“All we’re focused on right now is we’ve won four of our last five. I feel like we’re whole, and we go in finishing sixth in the regular season at 10-8 in the league, five-straight years of .500 or better in the SEC for the first time in our program’s history. And, honestly, us and Kentucky are the only teams in the league that can say that. We’ve just got to make a run. We’re not really thinking about winning four games in four days. We’re thinking about winning Thursday.”
Tipoff is set for 6 p.m. on the SEC Network.
Kennedy putting pieces together for 2016-17
Whether Ole Miss finishes in the NCAA Tournament or the NIT, another season is almost in the books. Soon enough, Kennedy will have to turn towards shaping his roster for next season, and that includes some potential additions when the spring signing period opens next month.
Kennedy signed five players in the fall: point guard Breein Tyree, center Karl's Silins and forwards Nate Morris, Justas Furmanavicius and Tyrek Coger. Furmanavicius is considered a stretch four in the mold of current Rebel forward Tomasz Gielo, while Morris and Coger bring much-needed size to a front court lacking in depth behind Saiz and Marcanvis Hymon, who’s had a breakout season of sorts as a redshirt freshman.
But there’s more to come.
“We will add multiple players in the spring,” Kennedy said. “We try to take a stern evaluation of our current state of affairs, and then we try to make sure that we answer any of the questions as it relates personnel moving forward.”
Kennedy is excited about the development of Donte Fitzpatrick-Dorsey, Terence Davis, and Hymon — all of which gained valuable experience this season and were instrumental in keeping Ole Miss’ head above water when the rash of injuries hit. Saiz, of course, is the anchor of the front line, while Rasheed Brooks returns with a number of starts under his belt.
But not to be forgotten is Deandre Burnett, a 6-foot-2 Miami (Fla.) transfer who Kennedy believes will immediately step in off the ball as the team’s primary scorer. Burnett sat out this season due to NCAA transfer rules. He has two years of eligibility left.
“No one had ever heard of Marshall Henderson until he came here and was able to do the things that he did in two years,” Kennedy said. “They said, ‘Oh my goodness, what are you going to do now that Marshall’s gone?’ No one had ever heard of Stefan Moody, and here were are talking about him as one of the greatest in the history of our program.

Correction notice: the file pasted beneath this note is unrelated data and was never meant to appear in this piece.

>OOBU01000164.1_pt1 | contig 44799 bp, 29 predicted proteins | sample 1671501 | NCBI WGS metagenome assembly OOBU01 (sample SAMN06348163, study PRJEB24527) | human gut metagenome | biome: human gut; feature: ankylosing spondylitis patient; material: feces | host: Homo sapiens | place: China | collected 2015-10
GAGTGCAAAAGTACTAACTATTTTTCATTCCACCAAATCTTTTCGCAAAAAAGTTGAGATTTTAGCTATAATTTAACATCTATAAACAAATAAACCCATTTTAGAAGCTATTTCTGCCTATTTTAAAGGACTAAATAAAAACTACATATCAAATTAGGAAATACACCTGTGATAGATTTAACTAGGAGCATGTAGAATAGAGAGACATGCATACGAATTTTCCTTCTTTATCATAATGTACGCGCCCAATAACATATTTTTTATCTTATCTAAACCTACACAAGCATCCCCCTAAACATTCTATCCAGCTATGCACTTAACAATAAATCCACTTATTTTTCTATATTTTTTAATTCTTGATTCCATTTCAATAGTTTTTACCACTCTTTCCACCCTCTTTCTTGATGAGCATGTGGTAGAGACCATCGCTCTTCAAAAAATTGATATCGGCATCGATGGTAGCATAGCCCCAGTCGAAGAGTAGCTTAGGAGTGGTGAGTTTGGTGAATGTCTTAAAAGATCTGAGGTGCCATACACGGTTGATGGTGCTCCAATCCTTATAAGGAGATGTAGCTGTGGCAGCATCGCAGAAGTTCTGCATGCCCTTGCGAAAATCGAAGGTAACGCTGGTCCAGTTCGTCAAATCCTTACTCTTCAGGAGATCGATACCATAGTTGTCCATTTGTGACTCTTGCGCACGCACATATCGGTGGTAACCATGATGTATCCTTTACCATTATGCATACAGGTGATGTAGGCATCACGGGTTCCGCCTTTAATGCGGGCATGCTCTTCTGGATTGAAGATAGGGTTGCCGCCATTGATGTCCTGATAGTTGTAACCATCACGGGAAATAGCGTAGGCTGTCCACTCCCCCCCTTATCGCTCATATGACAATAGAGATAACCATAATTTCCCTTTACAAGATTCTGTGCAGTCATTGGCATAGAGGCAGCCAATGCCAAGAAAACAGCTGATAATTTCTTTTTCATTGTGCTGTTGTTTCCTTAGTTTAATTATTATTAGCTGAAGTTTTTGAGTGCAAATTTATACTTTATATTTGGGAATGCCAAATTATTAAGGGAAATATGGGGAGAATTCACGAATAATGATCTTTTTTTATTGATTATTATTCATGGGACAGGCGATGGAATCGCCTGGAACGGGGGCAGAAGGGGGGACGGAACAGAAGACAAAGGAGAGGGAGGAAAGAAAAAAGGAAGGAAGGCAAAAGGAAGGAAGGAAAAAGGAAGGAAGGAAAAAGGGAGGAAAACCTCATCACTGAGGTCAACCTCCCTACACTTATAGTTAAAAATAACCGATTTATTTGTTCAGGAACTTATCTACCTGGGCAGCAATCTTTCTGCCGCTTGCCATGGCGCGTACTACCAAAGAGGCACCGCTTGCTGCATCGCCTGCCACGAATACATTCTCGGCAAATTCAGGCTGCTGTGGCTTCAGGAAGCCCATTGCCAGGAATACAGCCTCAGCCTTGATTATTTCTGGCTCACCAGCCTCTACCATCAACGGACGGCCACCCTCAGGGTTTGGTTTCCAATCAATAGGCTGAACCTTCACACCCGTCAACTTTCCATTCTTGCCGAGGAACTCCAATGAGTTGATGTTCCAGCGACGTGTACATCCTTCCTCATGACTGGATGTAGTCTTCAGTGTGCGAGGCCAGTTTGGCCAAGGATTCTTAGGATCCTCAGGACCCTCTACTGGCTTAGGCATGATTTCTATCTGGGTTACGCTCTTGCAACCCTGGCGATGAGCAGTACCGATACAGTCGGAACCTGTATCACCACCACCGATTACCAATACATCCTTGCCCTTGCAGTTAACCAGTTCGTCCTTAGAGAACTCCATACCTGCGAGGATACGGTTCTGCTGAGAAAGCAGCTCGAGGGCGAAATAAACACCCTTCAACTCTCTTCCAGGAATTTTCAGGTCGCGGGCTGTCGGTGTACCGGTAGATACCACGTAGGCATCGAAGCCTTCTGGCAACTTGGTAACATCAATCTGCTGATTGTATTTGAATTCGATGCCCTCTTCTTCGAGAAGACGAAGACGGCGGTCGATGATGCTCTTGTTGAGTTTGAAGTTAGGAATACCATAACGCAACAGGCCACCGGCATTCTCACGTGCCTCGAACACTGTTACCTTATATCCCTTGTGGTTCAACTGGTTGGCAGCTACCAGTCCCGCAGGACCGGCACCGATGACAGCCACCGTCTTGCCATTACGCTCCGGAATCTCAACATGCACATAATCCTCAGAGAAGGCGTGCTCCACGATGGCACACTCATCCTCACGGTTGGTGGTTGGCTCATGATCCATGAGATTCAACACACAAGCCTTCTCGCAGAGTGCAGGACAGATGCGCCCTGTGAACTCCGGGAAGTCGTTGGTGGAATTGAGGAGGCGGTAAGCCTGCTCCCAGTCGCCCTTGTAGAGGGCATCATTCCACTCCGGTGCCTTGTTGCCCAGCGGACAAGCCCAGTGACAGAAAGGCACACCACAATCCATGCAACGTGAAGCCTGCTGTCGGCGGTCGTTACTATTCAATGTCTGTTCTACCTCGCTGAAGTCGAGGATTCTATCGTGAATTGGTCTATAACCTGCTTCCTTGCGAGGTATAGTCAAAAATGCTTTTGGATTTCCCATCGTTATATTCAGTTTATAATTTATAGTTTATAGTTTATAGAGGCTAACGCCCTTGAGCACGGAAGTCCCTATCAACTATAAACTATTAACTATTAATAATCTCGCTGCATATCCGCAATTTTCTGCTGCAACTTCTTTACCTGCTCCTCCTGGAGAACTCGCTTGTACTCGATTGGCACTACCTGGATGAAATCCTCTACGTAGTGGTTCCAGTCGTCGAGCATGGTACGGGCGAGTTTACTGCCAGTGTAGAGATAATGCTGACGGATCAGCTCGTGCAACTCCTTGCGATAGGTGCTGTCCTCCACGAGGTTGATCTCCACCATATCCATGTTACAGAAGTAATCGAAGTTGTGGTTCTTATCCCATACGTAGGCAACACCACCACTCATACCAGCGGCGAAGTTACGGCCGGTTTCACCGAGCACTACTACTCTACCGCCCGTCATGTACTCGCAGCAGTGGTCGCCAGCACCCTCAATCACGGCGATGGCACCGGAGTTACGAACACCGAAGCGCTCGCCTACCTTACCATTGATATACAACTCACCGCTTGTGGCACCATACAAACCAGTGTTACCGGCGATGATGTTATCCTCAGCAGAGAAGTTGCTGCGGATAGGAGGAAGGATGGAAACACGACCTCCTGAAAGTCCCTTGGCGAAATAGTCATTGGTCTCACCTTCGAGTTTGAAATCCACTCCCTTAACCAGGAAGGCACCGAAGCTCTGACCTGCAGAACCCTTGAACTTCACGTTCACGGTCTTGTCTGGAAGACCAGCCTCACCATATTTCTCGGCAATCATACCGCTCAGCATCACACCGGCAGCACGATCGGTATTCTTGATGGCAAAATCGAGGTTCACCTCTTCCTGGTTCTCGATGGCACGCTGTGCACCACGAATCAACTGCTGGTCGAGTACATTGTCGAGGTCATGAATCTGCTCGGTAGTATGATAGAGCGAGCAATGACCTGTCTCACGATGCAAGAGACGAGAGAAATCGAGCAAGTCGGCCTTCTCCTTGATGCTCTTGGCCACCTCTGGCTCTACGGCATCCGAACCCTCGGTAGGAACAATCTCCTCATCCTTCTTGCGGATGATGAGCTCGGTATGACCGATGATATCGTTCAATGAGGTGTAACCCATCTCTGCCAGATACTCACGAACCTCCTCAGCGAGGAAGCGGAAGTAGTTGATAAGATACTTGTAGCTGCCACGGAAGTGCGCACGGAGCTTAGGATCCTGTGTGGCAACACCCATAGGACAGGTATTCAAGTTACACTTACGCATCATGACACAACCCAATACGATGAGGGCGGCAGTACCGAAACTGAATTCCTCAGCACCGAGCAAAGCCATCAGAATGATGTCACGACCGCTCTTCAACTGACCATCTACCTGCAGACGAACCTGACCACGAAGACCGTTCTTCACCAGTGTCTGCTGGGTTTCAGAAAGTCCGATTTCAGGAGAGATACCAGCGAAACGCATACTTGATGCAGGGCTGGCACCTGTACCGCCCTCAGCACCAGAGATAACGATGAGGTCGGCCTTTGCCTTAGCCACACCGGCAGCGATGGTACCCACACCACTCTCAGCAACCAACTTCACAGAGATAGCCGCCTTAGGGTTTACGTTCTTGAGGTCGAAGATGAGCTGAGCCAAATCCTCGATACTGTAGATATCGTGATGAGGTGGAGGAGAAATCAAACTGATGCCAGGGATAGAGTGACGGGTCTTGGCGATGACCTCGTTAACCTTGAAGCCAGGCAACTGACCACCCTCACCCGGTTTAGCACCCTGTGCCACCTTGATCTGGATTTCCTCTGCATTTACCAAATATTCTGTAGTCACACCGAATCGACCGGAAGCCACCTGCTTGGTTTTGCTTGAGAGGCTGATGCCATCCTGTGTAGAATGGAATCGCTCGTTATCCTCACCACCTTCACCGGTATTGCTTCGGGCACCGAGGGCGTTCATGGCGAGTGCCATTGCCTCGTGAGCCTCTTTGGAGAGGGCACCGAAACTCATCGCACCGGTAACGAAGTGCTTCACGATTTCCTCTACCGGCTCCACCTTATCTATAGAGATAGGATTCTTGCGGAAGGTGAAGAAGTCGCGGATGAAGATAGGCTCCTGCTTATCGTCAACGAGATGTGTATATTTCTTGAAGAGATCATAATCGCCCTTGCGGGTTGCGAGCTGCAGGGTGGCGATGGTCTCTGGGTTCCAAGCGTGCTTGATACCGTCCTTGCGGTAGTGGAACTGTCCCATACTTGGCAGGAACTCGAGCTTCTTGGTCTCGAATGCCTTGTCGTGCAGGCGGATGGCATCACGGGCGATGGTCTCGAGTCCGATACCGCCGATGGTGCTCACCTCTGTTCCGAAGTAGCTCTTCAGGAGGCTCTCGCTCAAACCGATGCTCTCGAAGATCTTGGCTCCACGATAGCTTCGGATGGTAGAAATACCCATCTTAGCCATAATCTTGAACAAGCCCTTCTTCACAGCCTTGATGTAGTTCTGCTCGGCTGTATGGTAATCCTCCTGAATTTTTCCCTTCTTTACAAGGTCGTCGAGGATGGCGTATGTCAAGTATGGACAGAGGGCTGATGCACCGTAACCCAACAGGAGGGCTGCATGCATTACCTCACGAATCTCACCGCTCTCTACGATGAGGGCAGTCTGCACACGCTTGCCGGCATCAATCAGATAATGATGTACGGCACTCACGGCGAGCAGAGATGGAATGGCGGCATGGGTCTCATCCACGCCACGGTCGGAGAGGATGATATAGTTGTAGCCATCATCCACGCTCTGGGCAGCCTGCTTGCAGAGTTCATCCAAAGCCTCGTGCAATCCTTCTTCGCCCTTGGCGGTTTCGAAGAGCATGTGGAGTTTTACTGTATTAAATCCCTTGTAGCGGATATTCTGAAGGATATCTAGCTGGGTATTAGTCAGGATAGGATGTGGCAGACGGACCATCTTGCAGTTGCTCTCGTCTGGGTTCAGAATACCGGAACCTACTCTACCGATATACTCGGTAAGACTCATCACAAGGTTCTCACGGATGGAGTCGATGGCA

“Deandre Burnett’s been in our program for a year. He’s the best natural scorer I’ve ever coached.”
Burnett is a former four-star recruit. He averaged 37 points per game to finish third in the nation in scoring as a senior at Coral City High School in Miami in 2012, earning Parade All-American honors. He sat out his first season in Miami due to wrist surgery, but he appeared in 28 games as a redshirt freshman, totaling 195 points, 56 rebounds, 18 assists and 14 steals in 488 minutes.
He scored in double digits in seven games.
“Tremendous worker,” Kennedy said. “He’s going to take on that scoring role without blinking an eye. I’m really excited about the pieces we signed early, and we’ll continue to evaluate and add some pieces late to continue in our quest to try and hang banners in the brand-new Pavilion at Ole Miss.
“I think we can add help along all positions. I do feel fairly certain about our five, because I think Sebas is going to be a guy that is going to anchor us in there, but we need size along our front line. We need some versatility, we need some added depth in our back court. We’ll be looking at any and all opportunities. You’d be amazed (with) the perception of the program, with the energy and the visibility that The Pavilion has brought us, coupled with the fact that we’ve continued to have consistent success. It’s going to open the doors for us in areas that have never been opened before.”